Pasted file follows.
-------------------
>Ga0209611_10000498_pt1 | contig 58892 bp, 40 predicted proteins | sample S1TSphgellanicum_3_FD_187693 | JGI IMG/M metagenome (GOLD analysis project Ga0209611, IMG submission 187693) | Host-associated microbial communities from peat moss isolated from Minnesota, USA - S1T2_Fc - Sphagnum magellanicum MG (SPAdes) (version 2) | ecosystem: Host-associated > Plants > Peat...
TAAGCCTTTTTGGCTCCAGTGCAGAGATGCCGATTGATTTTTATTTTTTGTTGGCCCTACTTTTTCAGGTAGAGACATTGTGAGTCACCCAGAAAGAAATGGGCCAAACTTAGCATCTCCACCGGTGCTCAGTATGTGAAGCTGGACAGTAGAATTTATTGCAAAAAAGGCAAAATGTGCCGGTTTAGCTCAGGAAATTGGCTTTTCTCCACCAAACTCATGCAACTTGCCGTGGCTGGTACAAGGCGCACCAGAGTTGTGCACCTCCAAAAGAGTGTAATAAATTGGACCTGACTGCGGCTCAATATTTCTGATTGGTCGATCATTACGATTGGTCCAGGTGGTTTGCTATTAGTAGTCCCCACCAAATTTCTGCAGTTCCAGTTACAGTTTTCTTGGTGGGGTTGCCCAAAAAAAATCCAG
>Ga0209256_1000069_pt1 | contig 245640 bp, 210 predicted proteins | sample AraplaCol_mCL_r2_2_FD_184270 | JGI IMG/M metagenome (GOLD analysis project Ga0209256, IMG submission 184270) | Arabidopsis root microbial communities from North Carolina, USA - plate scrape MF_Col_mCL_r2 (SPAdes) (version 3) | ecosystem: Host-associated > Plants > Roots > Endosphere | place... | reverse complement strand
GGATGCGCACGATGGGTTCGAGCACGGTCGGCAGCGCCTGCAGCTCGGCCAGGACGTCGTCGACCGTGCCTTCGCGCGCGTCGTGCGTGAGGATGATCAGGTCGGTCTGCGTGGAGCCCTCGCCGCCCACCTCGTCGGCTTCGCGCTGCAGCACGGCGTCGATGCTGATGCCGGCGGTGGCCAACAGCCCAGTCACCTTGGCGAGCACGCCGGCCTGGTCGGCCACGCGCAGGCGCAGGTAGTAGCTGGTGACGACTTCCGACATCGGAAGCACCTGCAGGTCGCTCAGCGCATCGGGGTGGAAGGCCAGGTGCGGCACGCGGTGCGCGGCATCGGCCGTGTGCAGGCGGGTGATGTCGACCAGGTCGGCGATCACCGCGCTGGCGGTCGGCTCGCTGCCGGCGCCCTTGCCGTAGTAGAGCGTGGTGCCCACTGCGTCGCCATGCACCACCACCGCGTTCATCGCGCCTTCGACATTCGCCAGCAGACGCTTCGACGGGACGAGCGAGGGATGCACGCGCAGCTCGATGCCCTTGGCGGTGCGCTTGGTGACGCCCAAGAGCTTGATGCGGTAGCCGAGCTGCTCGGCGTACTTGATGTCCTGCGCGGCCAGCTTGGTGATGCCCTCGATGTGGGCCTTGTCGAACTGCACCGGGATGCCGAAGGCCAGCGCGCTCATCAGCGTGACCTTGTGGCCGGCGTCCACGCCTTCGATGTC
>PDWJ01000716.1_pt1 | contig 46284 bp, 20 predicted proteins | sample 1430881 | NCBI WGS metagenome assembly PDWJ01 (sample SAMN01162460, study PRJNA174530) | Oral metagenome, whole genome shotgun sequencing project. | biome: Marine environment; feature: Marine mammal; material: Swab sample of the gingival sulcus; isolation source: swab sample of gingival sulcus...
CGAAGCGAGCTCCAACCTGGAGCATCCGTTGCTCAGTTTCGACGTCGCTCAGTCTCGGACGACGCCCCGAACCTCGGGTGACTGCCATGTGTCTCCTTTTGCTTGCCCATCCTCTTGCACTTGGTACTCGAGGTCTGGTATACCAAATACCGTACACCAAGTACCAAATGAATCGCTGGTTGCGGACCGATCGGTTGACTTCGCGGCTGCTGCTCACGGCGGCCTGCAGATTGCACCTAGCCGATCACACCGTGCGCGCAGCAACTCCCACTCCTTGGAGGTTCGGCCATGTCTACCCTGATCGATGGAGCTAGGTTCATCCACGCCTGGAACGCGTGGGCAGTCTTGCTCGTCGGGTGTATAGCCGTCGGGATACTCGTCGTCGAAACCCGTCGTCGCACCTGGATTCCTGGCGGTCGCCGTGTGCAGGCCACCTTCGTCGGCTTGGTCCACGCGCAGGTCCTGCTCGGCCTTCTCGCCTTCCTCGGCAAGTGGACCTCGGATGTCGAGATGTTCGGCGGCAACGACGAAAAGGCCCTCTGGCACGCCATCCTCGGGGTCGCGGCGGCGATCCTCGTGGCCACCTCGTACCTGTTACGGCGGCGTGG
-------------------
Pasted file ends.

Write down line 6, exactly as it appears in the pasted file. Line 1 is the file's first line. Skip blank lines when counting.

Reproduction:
CGAAGCGAGCTCCAACCTGGAGCATCCGTTGCTCAGTTTCGACGTCGCTCAGTCTCGGACGACGCCCCGAACCTCGGGTGACTGCCATGTGTCTCCTTTTGCTTGCCCATCCTCTTGCACTTGGTACTCGAGGTCTGGTATACCAAATACCGTACACCAAGTACCAAATGAATCGCTGGTTGCGGACCGATCGGTTGACTTCGCGGCTGCTGCTCACGGCGGCCTGCAGATTGCACCTAGCCGATCACACCGTGCGCGCAGCAACTCCCACTCCTTGGAGGTTCGGCCATGTCTACCCTGATCGATGGAGCTAGGTTCATCCACGCCTGGAACGCGTGGGCAGTCTTGCTCGTCGGGTGTATAGCCGTCGGGATACTCGTCGTCGAAACCCGTCGTCGCACCTGGATTCCTGGCGGTCGCCGTGTGCAGGCCACCTTCGTCGGCTTGGTCCACGCGCAGGTCCTGCTCGGCCTTCTCGCCTTCCTCGGCAAGTGGACCTCGGATGTCGAGATGTTCGGCGGCAACGACGAAAAGGCCCTCTGGCACGCCATCCTCGGGGTCGCGGCGGCGATCCTCGTGGCCACCTCGTACCTGTTACGGCGGCGTGG